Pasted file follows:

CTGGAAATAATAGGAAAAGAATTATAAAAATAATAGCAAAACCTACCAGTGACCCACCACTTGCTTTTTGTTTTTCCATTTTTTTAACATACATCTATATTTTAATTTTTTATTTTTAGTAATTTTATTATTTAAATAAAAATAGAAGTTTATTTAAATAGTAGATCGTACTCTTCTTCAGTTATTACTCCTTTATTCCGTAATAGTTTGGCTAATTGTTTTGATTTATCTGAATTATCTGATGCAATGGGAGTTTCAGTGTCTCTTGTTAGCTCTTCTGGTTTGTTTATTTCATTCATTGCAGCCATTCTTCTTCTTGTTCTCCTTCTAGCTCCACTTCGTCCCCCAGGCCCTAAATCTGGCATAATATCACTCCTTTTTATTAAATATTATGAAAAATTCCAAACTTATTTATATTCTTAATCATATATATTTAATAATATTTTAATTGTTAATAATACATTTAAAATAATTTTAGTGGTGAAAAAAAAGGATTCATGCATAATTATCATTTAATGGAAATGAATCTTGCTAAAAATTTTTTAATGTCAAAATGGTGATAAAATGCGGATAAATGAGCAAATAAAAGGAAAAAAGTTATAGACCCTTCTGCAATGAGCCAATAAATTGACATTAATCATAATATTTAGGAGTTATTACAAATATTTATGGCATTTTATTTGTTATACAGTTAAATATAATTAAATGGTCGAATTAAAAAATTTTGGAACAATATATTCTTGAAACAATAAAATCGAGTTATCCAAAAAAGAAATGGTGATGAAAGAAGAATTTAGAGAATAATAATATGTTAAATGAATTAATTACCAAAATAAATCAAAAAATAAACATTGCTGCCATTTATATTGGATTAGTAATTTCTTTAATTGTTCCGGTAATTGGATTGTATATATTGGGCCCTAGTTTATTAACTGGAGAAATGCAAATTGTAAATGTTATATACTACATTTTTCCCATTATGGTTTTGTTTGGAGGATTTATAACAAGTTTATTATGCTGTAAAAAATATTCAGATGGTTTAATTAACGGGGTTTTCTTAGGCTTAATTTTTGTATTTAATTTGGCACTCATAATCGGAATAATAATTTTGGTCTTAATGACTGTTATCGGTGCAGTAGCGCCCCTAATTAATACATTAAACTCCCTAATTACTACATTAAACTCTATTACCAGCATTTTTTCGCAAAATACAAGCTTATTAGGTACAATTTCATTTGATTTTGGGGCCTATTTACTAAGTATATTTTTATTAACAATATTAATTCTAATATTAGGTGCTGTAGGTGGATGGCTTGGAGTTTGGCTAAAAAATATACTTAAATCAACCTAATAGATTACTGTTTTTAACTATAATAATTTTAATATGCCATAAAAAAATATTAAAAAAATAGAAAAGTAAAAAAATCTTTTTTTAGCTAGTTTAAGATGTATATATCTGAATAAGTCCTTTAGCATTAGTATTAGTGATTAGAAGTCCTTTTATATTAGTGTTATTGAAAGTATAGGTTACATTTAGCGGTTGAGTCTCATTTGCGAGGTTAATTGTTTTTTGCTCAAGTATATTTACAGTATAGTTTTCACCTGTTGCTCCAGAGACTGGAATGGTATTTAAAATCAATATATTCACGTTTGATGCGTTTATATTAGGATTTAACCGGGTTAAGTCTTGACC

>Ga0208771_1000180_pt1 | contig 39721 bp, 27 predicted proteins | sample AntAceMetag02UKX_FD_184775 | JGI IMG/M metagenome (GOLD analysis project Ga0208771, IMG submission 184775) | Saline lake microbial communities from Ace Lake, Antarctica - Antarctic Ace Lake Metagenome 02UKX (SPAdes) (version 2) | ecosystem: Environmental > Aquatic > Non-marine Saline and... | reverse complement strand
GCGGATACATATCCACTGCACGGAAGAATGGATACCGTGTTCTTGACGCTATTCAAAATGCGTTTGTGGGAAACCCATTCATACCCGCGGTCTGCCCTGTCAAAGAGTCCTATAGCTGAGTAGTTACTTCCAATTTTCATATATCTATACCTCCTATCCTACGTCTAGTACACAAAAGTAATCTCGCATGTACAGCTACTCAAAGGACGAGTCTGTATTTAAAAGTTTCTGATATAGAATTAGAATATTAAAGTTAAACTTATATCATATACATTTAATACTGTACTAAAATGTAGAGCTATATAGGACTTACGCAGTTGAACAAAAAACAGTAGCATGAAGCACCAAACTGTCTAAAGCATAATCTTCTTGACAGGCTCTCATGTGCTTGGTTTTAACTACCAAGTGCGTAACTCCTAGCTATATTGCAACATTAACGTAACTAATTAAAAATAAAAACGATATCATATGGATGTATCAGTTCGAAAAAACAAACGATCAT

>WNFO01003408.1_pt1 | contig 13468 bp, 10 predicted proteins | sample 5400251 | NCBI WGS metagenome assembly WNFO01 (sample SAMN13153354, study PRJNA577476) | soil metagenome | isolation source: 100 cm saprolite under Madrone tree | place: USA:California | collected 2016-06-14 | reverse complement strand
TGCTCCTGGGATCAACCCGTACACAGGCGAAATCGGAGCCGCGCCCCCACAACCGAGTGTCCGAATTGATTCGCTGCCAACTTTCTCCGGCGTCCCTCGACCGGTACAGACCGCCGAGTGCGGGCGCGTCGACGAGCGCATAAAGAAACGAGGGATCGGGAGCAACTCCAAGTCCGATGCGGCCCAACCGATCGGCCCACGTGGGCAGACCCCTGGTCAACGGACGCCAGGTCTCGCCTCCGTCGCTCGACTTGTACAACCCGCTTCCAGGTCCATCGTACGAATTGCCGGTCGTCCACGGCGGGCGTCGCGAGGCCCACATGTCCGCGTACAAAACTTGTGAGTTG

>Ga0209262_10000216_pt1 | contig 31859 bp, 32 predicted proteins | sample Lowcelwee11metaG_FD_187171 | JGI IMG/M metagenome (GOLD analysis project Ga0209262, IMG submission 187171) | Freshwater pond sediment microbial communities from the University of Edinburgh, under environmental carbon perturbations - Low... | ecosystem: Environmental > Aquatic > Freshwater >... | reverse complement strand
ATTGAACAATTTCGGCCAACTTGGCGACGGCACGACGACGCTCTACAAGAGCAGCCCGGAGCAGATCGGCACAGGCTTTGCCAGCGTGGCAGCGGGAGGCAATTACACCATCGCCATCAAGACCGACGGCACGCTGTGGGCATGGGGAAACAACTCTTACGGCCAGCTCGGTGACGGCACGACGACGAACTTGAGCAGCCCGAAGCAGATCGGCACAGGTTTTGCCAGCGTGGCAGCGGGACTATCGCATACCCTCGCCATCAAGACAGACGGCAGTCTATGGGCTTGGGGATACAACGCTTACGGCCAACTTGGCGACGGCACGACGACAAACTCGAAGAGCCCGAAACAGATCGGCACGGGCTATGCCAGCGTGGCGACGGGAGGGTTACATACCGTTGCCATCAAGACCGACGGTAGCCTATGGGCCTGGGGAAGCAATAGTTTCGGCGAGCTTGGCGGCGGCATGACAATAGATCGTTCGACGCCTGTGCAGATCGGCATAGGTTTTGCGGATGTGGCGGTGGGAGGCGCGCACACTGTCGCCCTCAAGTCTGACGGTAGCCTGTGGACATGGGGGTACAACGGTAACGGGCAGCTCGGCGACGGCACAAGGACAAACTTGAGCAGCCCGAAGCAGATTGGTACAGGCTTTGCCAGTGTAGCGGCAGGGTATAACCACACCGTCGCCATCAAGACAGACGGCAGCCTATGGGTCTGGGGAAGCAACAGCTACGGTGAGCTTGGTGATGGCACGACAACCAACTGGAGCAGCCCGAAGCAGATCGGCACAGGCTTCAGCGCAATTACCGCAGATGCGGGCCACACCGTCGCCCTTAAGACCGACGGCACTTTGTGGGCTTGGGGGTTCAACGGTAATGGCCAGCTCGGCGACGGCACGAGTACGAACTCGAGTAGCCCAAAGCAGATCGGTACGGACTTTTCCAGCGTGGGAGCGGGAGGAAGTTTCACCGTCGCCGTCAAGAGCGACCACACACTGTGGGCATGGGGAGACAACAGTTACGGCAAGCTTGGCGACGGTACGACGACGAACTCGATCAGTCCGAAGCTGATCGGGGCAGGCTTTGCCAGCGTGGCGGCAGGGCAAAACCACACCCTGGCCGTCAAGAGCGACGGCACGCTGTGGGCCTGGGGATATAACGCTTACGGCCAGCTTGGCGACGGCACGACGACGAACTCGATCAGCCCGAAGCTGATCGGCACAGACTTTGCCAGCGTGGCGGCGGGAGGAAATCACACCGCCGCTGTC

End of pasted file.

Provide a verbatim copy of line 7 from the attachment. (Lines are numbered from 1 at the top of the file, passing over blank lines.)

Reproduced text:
ATTGAACAATTTCGGCCAACTTGGCGACGGCACGACGACGCTCTACAAGAGCAGCCCGGAGCAGATCGGCACAGGCTTTGCCAGCGTGGCAGCGGGAGGCAATTACACCATCGCCATCAAGACCGACGGCACGCTGTGGGCATGGGGAAACAACTCTTACGGCCAGCTCGGTGACGGCACGACGACGAACTTGAGCAGCCCGAAGCAGATCGGCACAGGTTTTGCCAGCGTGGCAGCGGGACTATCGCATACCCTCGCCATCAAGACAGACGGCAGTCTATGGGCTTGGGGATACAACGCTTACGGCCAACTTGGCGACGGCACGACGACAAACTCGAAGAGCCCGAAACAGATCGGCACGGGCTATGCCAGCGTGGCGACGGGAGGGTTACATACCGTTGCCATCAAGACCGACGGTAGCCTATGGGCCTGGGGAAGCAATAGTTTCGGCGAGCTTGGCGGCGGCATGACAATAGATCGTTCGACGCCTGTGCAGATCGGCATAGGTTTTGCGGATGTGGCGGTGGGAGGCGCGCACACTGTCGCCCTCAAGTCTGACGGTAGCCTGTGGACATGGGGGTACAACGGTAACGGGCAGCTCGGCGACGGCACAAGGACAAACTTGAGCAGCCCGAAGCAGATTGGTACAGGCTTTGCCAGTGTAGCGGCAGGGTATAACCACACCGTCGCCATCAAGACAGACGGCAGCCTATGGGTCTGGGGAAGCAACAGCTACGGTGAGCTTGGTGATGGCACGACAACCAACTGGAGCAGCCCGAAGCAGATCGGCACAGGCTTCAGCGCAATTACCGCAGATGCGGGCCACACCGTCGCCCTTAAGACCGACGGCACTTTGTGGGCTTGGGGGTTCAACGGTAATGGCCAGCTCGGCGACGGCACGAGTACGAACTCGAGTAGCCCAAAGCAGATCGGTACGGACTTTTCCAGCGTGGGAGCGGGAGGAAGTTTCACCGTCGCCGTCAAGAGCGACCACACACTGTGGGCATGGGGAGACAACAGTTACGGCAAGCTTGGCGACGGTACGACGACGAACTCGATCAGTCCGAAGCTGATCGGGGCAGGCTTTGCCAGCGTGGCGGCAGGGCAAAACCACACCCTGGCCGTCAAGAGCGACGGCACGCTGTGGGCCTGGGGATATAACGCTTACGGCCAGCTTGGCGACGGCACGACGACGAACTCGATCAGCCCGAAGCTGATCGGCACAGACTTTGCCAGCGTGGCGGCGGGAGGAAATCACACCGCCGCTGTC